Are Ohio Tomatoes Really the Best?

In the public mind, Ohio is not ubiquitous with tomatoes. You don’t read heartfelt odes to Ohio tomatoes in Saveur or see them on the menu in some Wagnerian dining experience at Alinea. This lack of attention from the non-Ohio world makes Ohio tomatoes the country’s biggest secret amazing food. Here, it’s a given. Tomatoes are the state fruit.

Ohio is not keeping these tomatoes secret on purpose, mind you. I didn’t even care about them myself until I moved out of the state; as a girl, I recall the South Carolina friends we vacationed with every year raving about the cardboard box of homegrown tomatoes we brought down to the beach house. “Ohio tomatoes!” they’d sigh, and it baffled my youthful mind that people who lived within spitting distance of a wonderful beach and wild-caught shrimp could crave anything from my humble home. I didn't become a tomato convert until I grew up and moved across the country to the San Francisco Bay Area, where gem-like heirlooms of every shade were bountiful at markets and grocery stores. I bought them and enjoyed them, but they didn't make me dizzy like the unassuming red globes I savored on visits back to Ohio. Scarcity leads to mystique. There is no Ohio tomato like an Ohio tomato in the palm of a expat Ohioan. 

I should clarify that the biggest, most pulsing fists of tomatoey lusciousness hail from the dense red clay of the Mid-Ohio Valley, in the southeast corner of the state. Nothing against heirloom tomatoes, but the ultimate Ohio tomato is just a run-of-the-mill beefsteak, red, shiny, and perhaps a bit knobby and misshapen. They grow in family gardens and the fields of tiny family farms all along the river, baked under the summer sun and bathed in thick humidity.

Any homegrown tomato is a treat, but the (admittedly lovely) tomatoes I grew in my various Oregon backyards just didn’t measure up. I’d like to ask a horticulturalist why, scientifically speaking, Ohio tomatoes dazzle so—is it soil pH? chemicals from the industrial plants downriver?—but I’m afraid the truth will disappoint.  Maybe my fine Oregon tomatoes would have stood up in a blind tasting to their Ohio counterparts, and it was really just a vanished summer idyll I was yearning for.

It’s August, and all over town, the inimitable smell of tomato leaves withering in the heat betrays no hint of the acidic sweetness and almost buttery flesh to come. I’ve been eating enough to give myself an ulcer: thick raw slices on a plate, more substantial than any filet mignon. Neighbors gave them to me; I give mine to friends. Summer will vanish, and Ohio will get boring and shitty again, and so we all dive into the intoxicating cosmos of seeds and pulp our precious tomatoes offer us in this eternal now.

Mid-Ohio Valley Summer No-Cook Tomato Sauce

Serves 4-6

Get one 12-ounce package of eggy Rossi Pasta Capelli d'Angelo. This can be purchased at their gift shop on Front Street in Marietta, or at any one of a handful of grocery stores. When I was 20, I worked at Rossi Pasta making gift baskets, and I got a lot of free pasta, and pasts tastes best when it’s free. In lieu of Rossi Pasta (free or not), use 8 ounces of ordinary dried angel hair pasta.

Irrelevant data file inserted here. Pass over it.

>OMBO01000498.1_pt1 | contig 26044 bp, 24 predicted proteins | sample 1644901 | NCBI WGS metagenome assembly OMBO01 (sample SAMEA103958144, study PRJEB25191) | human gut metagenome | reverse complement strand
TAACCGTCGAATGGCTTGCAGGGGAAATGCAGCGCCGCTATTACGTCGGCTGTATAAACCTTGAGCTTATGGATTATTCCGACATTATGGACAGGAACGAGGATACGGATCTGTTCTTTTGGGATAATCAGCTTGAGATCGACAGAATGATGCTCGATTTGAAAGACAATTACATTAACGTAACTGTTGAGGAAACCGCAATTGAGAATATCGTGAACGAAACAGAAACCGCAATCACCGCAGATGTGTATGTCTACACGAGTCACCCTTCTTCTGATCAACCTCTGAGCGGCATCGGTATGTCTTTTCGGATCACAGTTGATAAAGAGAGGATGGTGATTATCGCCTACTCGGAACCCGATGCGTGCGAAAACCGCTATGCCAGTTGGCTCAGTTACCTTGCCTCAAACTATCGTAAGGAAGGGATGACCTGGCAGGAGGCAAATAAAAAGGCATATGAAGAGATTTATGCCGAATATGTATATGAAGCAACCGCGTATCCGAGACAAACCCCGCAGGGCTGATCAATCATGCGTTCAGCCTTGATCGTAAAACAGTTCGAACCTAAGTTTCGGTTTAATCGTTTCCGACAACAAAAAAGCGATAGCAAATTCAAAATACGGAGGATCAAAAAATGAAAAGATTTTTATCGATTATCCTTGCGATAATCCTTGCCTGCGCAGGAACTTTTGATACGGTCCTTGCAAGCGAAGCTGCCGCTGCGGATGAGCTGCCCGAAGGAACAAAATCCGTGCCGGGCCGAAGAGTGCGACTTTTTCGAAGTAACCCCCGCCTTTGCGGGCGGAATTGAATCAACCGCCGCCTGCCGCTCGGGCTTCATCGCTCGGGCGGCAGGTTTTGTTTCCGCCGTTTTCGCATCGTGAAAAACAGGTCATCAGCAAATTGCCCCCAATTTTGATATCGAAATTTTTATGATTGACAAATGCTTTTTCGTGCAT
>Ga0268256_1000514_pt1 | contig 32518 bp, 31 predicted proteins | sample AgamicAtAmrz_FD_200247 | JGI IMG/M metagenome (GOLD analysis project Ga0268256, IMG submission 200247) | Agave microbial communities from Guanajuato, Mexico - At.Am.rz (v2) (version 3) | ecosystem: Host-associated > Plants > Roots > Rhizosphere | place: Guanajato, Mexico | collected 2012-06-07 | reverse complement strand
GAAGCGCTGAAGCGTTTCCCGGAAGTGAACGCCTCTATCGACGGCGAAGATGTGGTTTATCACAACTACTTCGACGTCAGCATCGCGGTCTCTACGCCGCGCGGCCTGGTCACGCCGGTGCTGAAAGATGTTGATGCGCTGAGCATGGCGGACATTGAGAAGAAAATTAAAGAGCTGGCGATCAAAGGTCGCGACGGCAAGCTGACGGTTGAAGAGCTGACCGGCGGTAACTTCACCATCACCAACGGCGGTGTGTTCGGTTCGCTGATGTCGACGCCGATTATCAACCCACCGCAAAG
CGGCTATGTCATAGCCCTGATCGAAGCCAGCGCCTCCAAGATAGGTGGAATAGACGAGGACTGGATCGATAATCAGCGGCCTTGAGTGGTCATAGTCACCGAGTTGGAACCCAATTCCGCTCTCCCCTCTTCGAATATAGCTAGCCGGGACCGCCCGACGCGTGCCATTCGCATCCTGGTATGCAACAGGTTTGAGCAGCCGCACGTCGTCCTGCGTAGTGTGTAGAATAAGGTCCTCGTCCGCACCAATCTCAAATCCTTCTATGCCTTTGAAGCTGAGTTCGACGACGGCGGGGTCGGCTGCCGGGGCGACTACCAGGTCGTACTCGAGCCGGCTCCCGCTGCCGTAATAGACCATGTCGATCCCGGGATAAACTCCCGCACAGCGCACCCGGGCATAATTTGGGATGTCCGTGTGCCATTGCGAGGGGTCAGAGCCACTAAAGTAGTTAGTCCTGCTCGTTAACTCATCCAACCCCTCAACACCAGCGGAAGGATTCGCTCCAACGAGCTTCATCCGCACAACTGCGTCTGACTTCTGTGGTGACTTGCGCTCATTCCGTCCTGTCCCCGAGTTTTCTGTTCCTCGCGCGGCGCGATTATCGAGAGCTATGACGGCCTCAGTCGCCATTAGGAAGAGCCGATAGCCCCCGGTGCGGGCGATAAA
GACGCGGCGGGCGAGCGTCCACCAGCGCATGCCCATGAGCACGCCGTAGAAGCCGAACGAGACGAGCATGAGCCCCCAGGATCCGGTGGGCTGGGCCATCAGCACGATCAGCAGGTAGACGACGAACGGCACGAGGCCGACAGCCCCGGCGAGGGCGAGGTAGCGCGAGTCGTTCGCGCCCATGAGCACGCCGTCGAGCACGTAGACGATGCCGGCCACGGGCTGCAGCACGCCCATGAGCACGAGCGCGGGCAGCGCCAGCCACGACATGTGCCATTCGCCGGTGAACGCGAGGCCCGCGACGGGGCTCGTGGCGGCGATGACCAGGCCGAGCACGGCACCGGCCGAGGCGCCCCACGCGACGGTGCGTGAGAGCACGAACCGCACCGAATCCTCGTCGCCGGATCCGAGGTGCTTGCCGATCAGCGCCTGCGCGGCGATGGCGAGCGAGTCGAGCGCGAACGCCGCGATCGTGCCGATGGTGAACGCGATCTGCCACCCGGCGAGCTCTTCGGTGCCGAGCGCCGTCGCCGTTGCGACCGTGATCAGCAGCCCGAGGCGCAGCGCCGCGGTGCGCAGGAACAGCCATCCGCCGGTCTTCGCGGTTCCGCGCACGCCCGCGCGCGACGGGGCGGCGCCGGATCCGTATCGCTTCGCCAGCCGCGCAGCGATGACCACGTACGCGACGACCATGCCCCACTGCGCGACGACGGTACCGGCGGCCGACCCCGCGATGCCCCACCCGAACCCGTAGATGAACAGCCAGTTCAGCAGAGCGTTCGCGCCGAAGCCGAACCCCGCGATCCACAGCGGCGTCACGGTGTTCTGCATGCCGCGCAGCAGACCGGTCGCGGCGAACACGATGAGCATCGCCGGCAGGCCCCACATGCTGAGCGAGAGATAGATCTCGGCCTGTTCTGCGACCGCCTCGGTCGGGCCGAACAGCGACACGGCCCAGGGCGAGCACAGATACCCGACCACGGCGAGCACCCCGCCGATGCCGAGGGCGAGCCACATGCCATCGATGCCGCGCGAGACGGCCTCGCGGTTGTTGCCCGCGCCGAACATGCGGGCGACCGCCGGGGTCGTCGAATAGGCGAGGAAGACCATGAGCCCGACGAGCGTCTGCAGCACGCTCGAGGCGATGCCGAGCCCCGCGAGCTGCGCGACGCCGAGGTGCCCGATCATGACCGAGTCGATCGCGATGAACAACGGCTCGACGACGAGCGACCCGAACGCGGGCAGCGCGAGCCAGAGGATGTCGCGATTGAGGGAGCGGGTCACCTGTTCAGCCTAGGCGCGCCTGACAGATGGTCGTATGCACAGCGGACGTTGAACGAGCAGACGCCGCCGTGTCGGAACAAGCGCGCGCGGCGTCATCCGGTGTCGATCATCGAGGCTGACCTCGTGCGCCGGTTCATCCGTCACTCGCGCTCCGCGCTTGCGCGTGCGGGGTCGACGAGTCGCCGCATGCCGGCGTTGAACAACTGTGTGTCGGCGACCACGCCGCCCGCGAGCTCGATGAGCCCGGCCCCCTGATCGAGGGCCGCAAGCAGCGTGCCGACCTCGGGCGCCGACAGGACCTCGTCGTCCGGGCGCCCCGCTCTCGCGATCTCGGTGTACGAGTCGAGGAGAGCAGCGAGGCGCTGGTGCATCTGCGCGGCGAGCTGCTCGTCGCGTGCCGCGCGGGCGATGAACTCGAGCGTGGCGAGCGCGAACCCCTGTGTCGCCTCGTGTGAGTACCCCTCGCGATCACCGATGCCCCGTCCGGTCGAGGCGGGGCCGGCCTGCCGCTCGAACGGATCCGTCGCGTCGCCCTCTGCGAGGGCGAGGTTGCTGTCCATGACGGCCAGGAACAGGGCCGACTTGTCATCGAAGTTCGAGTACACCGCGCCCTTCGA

Next, procure about one and a half pounds of quite ripe, very red homegrown tomatoes—beefsteak or the likes, and luscious enough to eat a plain slice of as if it were cake. Maybe you grew them yourself, maybe your best friend’s parents left a bag of them on your back porch like the tomato fairy. These tomatoes should be at the stage of ripeness that’s just before squishy. At least half an hour and up to two hours before planning to eat, chop them up (on a cutting board with a groove if you don’t want to make a swampy red mess of tomato juice). Put these chunks in a large bowl, along with a pinch of red pepper flakes, a large clove of garlic that’s been mashed to a paste, and a generous amount of kosher salt. If you have fresh oregano around, mince up about a teaspoon of that and add it. If not, no big deal. Let this all sit at room temperature; the salt will work on the tomatoes and make a soupy, saucy mess.

Boil the pasta according to the directions on the Rossi Pasta package. And drain the pasta, and although I normally would reserve some of the pasta cooking water, we’re not going to do that now, because we want the pasta to absorb the very liquid part of our splendid tomato sauce so that every bite offers an explosion of summery tomato flavor.

Return the pasta to the pot you cooked it in. Add the tomato sauce, along with a few tablespoons of very good olive oil and a big fat handful of thinly sliced fresh basil. You need lots of basil, which will collapse in the heat of the dish and wind up not looking like nearly as much as you began with. Taste this and add salt or whatever to make it taste right.

Divide the pasta between big bowls and top with freshly grated parmesan cheese. Feta or soft goat cheese would also be acceptable, but I like the parm. Then dig in. That’s it.

This recipe absolutely will not work in parts of the country with crummy tomatoes, or after late September, or if you use the wrong shape or type of pasta; the network of angel hair pasta strands lock in the sauce like a sponge so you don't miss a drop of flavor. This also will not be quite as good if you consume it in a location other than my parent’s screened-in back porch, where an unseen chorus of cicadas drone in the background, to a mesmerizingly creepy, jungle-y effect. But if you get all of the variables right, your dinner will be like a big plate of adult candy. No salad, no bread. Just the pasta, maybe a glass of white wine. Amen.